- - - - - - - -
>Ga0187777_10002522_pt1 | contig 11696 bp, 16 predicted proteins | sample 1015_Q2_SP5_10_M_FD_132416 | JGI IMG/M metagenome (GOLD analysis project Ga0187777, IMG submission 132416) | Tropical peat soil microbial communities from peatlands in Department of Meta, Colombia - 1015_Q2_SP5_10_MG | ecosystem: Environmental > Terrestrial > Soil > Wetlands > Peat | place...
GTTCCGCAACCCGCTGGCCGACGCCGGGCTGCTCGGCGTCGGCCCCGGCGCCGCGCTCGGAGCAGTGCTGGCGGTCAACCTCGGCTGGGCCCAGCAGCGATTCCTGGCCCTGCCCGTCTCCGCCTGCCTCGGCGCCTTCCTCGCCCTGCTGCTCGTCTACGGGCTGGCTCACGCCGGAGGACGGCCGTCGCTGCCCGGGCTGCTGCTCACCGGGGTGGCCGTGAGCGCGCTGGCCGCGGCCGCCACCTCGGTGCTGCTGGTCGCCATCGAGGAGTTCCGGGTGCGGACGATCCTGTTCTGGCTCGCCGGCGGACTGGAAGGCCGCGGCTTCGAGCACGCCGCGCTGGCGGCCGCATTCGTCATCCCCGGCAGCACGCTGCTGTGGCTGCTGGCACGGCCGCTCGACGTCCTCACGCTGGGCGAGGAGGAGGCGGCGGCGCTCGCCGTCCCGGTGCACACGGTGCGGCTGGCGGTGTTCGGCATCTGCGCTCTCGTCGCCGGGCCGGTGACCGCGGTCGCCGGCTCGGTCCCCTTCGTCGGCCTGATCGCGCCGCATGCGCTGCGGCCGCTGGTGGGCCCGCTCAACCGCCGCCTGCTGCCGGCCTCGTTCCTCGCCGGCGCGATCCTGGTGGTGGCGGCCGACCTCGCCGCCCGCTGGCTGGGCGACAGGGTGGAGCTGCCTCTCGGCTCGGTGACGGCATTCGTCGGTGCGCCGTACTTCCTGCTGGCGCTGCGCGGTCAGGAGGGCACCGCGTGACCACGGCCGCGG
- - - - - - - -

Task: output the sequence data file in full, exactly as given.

>Ga0187777_10002522_pt1 | contig 11696 bp, 16 predicted proteins | sample 1015_Q2_SP5_10_M_FD_132416 | JGI IMG/M metagenome (GOLD analysis project Ga0187777, IMG submission 132416) | Tropical peat soil microbial communities from peatlands in Department of Meta, Colombia - 1015_Q2_SP5_10_MG | ecosystem: Environmental > Terrestrial > Soil > Wetlands > Peat | place...
GTTCCGCAACCCGCTGGCCGACGCCGGGCTGCTCGGCGTCGGCCCCGGCGCCGCGCTCGGAGCAGTGCTGGCGGTCAACCTCGGCTGGGCCCAGCAGCGATTCCTGGCCCTGCCCGTCTCCGCCTGCCTCGGCGCCTTCCTCGCCCTGCTGCTCGTCTACGGGCTGGCTCACGCCGGAGGACGGCCGTCGCTGCCCGGGCTGCTGCTCACCGGGGTGGCCGTGAGCGCGCTGGCCGCGGCCGCCACCTCGGTGCTGCTGGTCGCCATCGAGGAGTTCCGGGTGCGGACGATCCTGTTCTGGCTCGCCGGCGGACTGGAAGGCCGCGGCTTCGAGCACGCCGCGCTGGCGGCCGCATTCGTCATCCCCGGCAGCACGCTGCTGTGGCTGCTGGCACGGCCGCTCGACGTCCTCACGCTGGGCGAGGAGGAGGCGGCGGCGCTCGCCGTCCCGGTGCACACGGTGCGGCTGGCGGTGTTCGGCATCTGCGCTCTCGTCGCCGGGCCGGTGACCGCGGTCGCCGGCTCGGTCCCCTTCGTCGGCCTGATCGCGCCGCATGCGCTGCGGCCGCTGGTGGGCCCGCTCAACCGCCGCCTGCTGCCGGCCTCGTTCCTCGCCGGCGCGATCCTGGTGGTGGCGGCCGACCTCGCCGCCCGCTGGCTGGGCGACAGGGTGGAGCTGCCTCTCGGCTCGGTGACGGCATTCGTCGGTGCGCCGTACTTCCTGCTGGCGCTGCGCGGTCAGGAGGGCACCGCGTGACCACGGCCGCGG